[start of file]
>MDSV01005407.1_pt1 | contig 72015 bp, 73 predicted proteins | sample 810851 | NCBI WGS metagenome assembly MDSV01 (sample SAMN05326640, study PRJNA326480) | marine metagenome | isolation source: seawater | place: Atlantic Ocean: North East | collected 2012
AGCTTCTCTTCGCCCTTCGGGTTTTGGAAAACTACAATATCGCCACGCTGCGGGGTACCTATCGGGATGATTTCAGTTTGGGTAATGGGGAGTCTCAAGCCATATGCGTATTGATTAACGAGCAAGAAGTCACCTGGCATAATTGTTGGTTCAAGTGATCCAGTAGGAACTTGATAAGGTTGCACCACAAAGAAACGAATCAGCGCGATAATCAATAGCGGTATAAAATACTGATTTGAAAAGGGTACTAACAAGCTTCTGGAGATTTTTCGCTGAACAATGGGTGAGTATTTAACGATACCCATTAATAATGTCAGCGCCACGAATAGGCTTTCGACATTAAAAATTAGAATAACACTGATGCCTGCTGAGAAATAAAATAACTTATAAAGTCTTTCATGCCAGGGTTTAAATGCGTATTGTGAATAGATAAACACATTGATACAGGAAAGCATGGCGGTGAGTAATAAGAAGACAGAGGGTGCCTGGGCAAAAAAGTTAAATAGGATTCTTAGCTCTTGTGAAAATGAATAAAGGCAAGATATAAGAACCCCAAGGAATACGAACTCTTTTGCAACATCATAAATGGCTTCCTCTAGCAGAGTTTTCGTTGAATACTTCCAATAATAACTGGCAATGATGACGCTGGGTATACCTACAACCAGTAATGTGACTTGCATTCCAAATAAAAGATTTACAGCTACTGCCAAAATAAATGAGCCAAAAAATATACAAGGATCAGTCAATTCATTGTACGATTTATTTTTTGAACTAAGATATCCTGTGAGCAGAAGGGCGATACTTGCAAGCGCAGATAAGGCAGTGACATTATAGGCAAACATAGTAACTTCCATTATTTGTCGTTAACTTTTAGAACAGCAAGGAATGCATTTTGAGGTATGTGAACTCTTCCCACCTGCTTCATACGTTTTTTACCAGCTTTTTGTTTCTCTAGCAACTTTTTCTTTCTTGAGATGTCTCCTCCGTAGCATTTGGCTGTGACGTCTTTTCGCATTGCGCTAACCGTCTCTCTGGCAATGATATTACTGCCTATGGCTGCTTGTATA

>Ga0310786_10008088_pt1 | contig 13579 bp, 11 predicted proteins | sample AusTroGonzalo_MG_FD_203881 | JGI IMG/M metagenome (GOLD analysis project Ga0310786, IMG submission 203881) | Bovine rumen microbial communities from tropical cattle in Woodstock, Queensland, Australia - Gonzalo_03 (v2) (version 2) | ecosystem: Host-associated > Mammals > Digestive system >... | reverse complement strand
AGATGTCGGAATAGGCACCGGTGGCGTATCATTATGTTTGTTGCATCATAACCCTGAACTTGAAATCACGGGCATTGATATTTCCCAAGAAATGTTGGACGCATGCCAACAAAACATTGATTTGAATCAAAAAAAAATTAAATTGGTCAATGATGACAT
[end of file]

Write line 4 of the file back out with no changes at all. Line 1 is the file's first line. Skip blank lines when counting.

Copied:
AGATGTCGGAATAGGCACCGGTGGCGTATCATTATGTTTGTTGCATCATAACCCTGAACTTGAAATCACGGGCATTGATATTTCCCAAGAAATGTTGGACGCATGCCAACAAAACATTGATTTGAATCAAAAAAAAATTAAATTGGTCAATGATGACAT